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Obituaries

George Marquardt, 84; Pilot of Plane Flying With Enola Gay on Mission to Bomb Hiroshima

August 23, 2003|Dennis McLellan | Times Staff Writer

George Marquardt's memory of the atomic blast over Hiroshima on Aug. 6, 1945, never dimmed.

"It was like the sun had come out of the ground and just exploded," he often recalled.

Marquardt, the former Army Air Forces pilot whose B-29 was designated to photograph the historic bomb blast over the Japanese port city, died in a nursing home in Murray, Utah, on Aug. 15, a day after the 58th anniversary of the Japanese surrender that ended World War II. He was 84 and had Parkinson's disease.

As he flew toward Hiroshima from the island of Tinian, north of Guam, in the early morning of that Aug. 6, Marquardt's B-29 -- Necessary Evil -- was to the left and rear of Col. Paul Tibbets' Enola Gay, the B-29 carrying the atomic bomb dubbed "Little Boy."

On the right and to the rear of the Enola Gay was Maj. Charles Sweeney's bomber, which carried blast-gauge instruments that would be dropped by parachute.

For The Record
Los Angeles Times Saturday August 30, 2003 Home Edition Main News Part A Page 2 National Desk 2 inches; 95 words Type of Material: Correction
A-bomb filming -- An obituary of George Marquardt, the B-29 pilot whose plane carried photographic equipment to record the atomic blast over Hiroshima, which appeared in the California section Aug. 23, stated that Manhattan Project scientist Bernard Waldman forgot to open the shutter on the high-speed camera and that none of the film of the blast was exposed. That is incorrect, according to Harold M. Agnew, a scientist on another plane that measured the bomb's yield. He said that Waldman operated the camera properly, but that the data on the film was lost in processing.

"You boys are making history today," a Manhattan Project scientist on Marquardt's plane had said that morning -- a morning that, as they neared Hiroshima, Marquardt would remember as being "the most beautiful day I've ever seen."

That changed soon after 8:15 a.m., when the Enola Gay's bombardier released "Little Boy."

Although Marquardt's B-29 remained at least 15 miles from Hiroshima, Marquardt later said the blast "felt as if a monster hand had slapped the side of the plane."

The light from the 9,700-pound uranium bomb with the destructive force of 20,000 tons of TNT was so intense that Marquardt could not even see his co-pilot, Jim Anderson.

Bernard Waldman, the Manhattan Project scientist on Marquardt's plane, was equipped with a special high-speed movie camera loaded with six seconds of film to record the blast. But in his excitement, Waldman forgot to open the camera shutter, and none of the film was exposed.

In defiance of orders, however, a crew member had sneaked a camera on board and took a picture of the explosion.

The bomb, which destroyed about five square miles of Hiroshima, killed 70,000 to 100,000 people.

"I have never for one moment regretted my participating in the dropping of the A-bomb," Marquardt told the Salt Lake Tribune in 1995. "It ended a terrible war."

Three days after the attack on Hiroshima, a B-29 piloted by Sweeney dropped an atomic bomb on Nagasaki, which prompted the Japanese surrender.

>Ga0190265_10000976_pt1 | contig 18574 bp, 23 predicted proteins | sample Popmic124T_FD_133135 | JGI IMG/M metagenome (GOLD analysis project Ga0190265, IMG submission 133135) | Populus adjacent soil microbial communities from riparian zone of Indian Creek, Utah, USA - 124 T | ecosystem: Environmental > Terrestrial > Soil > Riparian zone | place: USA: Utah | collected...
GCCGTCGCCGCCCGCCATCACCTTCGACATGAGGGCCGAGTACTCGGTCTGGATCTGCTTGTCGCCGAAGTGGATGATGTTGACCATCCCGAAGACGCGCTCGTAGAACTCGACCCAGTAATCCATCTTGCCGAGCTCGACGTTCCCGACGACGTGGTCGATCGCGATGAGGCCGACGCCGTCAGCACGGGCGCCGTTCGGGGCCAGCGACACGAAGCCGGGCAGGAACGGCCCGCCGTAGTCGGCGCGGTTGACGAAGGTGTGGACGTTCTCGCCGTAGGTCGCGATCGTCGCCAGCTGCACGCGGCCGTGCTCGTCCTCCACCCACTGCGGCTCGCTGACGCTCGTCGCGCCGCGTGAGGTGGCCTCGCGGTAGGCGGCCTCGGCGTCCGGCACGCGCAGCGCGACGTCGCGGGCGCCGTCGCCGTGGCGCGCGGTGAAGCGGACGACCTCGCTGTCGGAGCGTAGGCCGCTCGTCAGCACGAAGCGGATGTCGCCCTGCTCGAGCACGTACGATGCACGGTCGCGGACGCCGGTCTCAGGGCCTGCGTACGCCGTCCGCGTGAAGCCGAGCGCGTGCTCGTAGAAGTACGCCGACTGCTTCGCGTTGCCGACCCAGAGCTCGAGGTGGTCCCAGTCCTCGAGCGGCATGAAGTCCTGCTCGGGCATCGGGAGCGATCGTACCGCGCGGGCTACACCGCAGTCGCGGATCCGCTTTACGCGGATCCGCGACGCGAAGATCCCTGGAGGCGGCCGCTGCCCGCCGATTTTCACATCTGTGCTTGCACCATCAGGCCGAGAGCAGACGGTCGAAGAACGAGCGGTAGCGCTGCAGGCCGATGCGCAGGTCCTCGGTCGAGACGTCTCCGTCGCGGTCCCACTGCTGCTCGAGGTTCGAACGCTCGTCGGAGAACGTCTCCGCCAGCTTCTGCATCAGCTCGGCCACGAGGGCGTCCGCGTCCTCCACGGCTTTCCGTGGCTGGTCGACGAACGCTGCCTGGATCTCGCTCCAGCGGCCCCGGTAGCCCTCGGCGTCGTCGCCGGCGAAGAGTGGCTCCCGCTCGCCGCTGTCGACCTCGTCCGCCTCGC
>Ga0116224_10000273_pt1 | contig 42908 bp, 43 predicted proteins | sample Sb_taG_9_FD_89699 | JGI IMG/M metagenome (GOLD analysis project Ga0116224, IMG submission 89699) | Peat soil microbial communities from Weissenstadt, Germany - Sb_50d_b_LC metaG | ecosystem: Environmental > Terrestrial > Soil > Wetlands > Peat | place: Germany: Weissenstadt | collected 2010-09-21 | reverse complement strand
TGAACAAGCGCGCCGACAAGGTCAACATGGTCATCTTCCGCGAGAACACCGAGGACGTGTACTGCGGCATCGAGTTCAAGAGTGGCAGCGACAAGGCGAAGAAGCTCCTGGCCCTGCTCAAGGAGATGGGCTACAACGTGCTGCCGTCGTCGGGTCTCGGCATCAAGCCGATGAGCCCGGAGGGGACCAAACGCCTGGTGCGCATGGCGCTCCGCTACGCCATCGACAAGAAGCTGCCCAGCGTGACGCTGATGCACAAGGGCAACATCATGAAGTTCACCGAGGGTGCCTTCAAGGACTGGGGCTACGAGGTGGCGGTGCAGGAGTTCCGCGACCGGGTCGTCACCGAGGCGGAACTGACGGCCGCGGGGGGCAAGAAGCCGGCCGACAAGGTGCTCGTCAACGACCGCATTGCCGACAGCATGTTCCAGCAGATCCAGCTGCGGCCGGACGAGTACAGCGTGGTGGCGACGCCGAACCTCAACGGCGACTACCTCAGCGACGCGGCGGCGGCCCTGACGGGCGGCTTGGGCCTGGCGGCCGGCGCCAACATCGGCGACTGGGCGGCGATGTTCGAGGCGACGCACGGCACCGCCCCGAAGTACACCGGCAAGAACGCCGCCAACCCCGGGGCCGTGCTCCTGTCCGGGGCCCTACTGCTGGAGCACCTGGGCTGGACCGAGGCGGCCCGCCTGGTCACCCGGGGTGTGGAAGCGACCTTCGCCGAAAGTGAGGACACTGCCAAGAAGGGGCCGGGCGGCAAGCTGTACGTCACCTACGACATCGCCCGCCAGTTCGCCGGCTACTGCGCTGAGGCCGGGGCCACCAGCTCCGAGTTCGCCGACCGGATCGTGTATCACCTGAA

Tibbets, a retired brigadier general, told The Times this week that if a third bomb had been necessary, he would probably have chosen Marquardt to drop it.

"He was very good," said Tibbets, commanding officer of the top-secret 509th Composite Group, which had trained at a remote airfield in Utah. "I watched George closely, and I can say he was most trustworthy, and he was good at his business: He ran a good crew and flew a good airplane."

Marquardt's enlisted men, Tibbets added, "liked him and wanted to fly with him. They knew how much he appreciated them. That made them a gung-ho crew."

Ted "Dutch" Van Kirk, the Enola Gay's navigator, echoed Tibbets' sentiments.

"We had 15 aircraft commanders, and George was certainly one of the better ones" in the 509th, Van Kirk said. "He was a sound individual, had good judgment and could handle the airplane and crew real well."

Born July 14, 1919, in Princeton, Ky., Marquardt grew up in the small Ohio River town of Golconda, Ill. He was studying at Illinois Wesleyan University in Bloomington in March 1941 when he enlisted in the Army Air Forces.

He received his wings at Kelly Field in Texas and in 1943 was assigned to the 393rd Bombardment Squadron, which became part of the 509th Composite Group at Wendover Field in Utah.

Fifteen crews were being trained there to drop a large, unnamed bomb for the top-secret mission that they knew only would "shorten the war."

On June 6, 1945, Marquardt said goodbye to Bernece, his wife of one week, in their hotel room near the airfield. Then he took off for Tinian.

"He couldn't tell me where he was going," his widow said this week. "In fact, he was leery about getting married, because he didn't think he was coming back.

"I didn't know until I read about it in the paper when the bomb was dropped. I said to my mother, 'Now I know what George is doing and where he is.' "

Marquardt, who spent 45 years after the war as sales manager and vice president of Allen Steel Co. in Salt Lake City, is survived by his wife; sons Steven, Michael and Chris; daughter Michelle Judy; 11 grandchildren; and 10 great-grandchildren.

In lieu of flowers, the family requests that contributions be made in Marquardt's name to the World War II Memorial Fund, 2300 Clarendon Blvd., Suite 501, Arlington, Va., as a tribute to "The Greatest Generation."

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